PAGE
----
The other prominent female character in the series is an investigative journalist called Alia. Now one would think that, given her profession, they’d focus a little on her skills in the social media promotions. Unfortunately, all we know is that she’s a former model who’s “in a relationship with her career”, and all we see is another sexy woman wearing a low cut top and pouting at the camera while curling her hair with a finger, with the caption “We are entering very dangerous waters.”
Bollywood doesn’t help either, with its docile, beautiful heroines being the “good girls”, and the loud, sexually active female characters being the “vamps”. The ramifications of these kind of representations play out in our lives in a very real way. Talk show hosts often ask with disbelief, “Can two actresses be friends?” (The question of two male actors being friends never arises, because it seems painfully obvious that despite being competitors, men can be friends with each other, while women who are deemed sexually desirable by society can never trust others like them.) Being “one of the boys” is a high compliment that can be paid to a woman: you see, it makes her “chill” and trustworthy, and not “catty” or “bitchy” like other women, who have been brought up on the basic tenet that they should not trust other women. And, of course, the women who dress a certain way, wear a certain amount of makeup, or have any kind of sexual history are seen by society by large as being immoral and “slutty”.
On the other hand, posts featuring Agent Rana himself have captions such as “The tenacity of the army, the dare-devilry of the airforce, the courage of the navy, all rolled into one man.” The visuals of this post have Rana in a variety of poses – shooting guns, making a frenzied call, pointing into the distance (no doubt, towards the solution of all the problems humankind is currently facing). His character, moreover, “thrives on danger and the company of strong women” and “loves women, fighting, and his country in no particular order”. I can’t make this shit up!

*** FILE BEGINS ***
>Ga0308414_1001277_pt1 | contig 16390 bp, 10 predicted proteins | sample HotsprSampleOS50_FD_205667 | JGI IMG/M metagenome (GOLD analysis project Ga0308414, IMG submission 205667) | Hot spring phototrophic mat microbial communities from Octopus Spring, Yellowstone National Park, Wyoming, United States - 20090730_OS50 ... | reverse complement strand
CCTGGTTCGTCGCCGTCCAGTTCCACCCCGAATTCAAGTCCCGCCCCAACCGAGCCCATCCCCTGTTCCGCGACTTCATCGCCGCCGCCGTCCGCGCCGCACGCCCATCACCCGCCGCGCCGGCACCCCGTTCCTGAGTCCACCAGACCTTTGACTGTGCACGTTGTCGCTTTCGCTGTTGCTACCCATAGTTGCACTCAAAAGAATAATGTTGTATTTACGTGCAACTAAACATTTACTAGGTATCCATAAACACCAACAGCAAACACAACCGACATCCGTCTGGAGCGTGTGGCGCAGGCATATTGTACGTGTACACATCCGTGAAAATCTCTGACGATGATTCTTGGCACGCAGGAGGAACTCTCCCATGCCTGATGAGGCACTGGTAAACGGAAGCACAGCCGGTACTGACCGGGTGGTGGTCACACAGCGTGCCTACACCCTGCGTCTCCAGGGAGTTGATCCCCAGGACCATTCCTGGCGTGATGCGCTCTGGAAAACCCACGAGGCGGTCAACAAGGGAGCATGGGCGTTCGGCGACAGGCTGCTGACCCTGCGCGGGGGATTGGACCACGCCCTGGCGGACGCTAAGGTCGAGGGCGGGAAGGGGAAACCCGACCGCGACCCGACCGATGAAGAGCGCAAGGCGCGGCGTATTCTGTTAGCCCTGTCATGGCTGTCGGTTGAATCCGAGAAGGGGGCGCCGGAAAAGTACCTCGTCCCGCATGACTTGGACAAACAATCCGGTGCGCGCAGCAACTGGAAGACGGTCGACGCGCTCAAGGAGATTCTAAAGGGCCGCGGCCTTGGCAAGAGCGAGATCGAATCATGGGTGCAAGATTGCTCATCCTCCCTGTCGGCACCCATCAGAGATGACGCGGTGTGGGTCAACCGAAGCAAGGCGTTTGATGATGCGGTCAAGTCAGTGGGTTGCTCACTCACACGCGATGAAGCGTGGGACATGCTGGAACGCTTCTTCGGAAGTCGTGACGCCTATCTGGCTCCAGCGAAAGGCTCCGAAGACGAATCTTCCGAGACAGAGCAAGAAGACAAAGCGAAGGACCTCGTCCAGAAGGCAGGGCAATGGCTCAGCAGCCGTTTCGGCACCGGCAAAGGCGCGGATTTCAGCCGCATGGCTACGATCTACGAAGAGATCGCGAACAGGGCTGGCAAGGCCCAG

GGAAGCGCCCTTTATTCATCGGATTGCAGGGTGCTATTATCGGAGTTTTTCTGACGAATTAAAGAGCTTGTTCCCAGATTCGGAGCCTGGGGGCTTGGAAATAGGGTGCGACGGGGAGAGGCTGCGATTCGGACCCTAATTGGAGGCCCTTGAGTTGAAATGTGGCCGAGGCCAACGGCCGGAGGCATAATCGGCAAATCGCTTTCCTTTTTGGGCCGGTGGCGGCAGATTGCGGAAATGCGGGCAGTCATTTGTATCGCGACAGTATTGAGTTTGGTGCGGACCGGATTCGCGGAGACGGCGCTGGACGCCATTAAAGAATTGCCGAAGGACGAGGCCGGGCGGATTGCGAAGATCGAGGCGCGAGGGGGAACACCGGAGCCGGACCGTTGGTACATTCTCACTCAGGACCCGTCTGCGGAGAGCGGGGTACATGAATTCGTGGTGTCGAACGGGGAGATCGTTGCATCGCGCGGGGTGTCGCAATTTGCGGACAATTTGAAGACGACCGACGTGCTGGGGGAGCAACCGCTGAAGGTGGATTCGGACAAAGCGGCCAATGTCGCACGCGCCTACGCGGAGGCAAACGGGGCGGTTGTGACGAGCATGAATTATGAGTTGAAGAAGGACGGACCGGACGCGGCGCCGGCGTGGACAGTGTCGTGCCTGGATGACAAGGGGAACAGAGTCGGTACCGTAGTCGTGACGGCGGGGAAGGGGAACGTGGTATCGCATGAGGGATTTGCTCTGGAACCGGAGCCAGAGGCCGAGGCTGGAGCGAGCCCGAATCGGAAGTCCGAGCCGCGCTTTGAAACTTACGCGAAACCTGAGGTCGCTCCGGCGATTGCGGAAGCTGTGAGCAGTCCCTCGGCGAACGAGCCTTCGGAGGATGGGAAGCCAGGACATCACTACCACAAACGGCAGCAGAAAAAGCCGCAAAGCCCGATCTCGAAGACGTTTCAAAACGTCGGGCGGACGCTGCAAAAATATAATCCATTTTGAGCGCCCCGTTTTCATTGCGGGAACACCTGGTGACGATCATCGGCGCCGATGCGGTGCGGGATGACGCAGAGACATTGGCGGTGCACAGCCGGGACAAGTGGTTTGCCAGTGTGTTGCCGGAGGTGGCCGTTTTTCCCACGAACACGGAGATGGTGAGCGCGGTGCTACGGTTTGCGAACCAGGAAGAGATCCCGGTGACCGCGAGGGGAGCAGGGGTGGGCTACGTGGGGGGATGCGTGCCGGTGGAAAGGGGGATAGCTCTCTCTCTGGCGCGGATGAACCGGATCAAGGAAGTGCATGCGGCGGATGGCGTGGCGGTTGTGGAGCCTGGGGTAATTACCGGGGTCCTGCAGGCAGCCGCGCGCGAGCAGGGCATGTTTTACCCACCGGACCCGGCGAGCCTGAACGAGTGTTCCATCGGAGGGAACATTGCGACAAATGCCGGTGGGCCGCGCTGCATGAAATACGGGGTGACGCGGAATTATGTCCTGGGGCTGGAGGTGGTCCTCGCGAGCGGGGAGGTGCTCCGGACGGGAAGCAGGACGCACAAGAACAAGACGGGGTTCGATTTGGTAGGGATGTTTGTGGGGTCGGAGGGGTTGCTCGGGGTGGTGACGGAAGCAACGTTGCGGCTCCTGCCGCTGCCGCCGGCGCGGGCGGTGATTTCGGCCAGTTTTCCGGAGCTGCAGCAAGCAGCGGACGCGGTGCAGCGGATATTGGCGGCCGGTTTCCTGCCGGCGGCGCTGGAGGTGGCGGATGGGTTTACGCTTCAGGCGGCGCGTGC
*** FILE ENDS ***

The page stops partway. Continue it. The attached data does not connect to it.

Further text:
One also can’t deny the caste angle to giving this kind of dominant, male character a name like Rana – which is a historical title of Rajput origin signifying an absolute monarch. This especially stands out when juxtaposed with the choice of name for Husna, who lives up to her character’s provocative name (‘husn’ means beautiful, especially when referring to a woman’s body).
In my mind, there’s no doubt that this graphic novel is problematic. But I think there needs to be a deeper exploration of what parents actually have a problem with when their children read stuff like this – is it that they want to protect their children from the very concept of sex, or do they have a problem with the way genders (and especially women) are continuously (mis)represented in popular culture? The distinction is an important one.
The author of the series, Juggi Bhasin, wrote in a blog post that describes the graphic novel, that it was “a text which supported powerful visuals but was also evocative and stirring. This is what Agent Rana accomplishes day after day in the Times of India.”
I must admit, the only thing Agent Rana evoked in me was unexpected laughter and completely expected disgust that we still haven’t made the smallest step to move past the toxic male gaze in the 65 years since Ian Fleming wrote James Bond.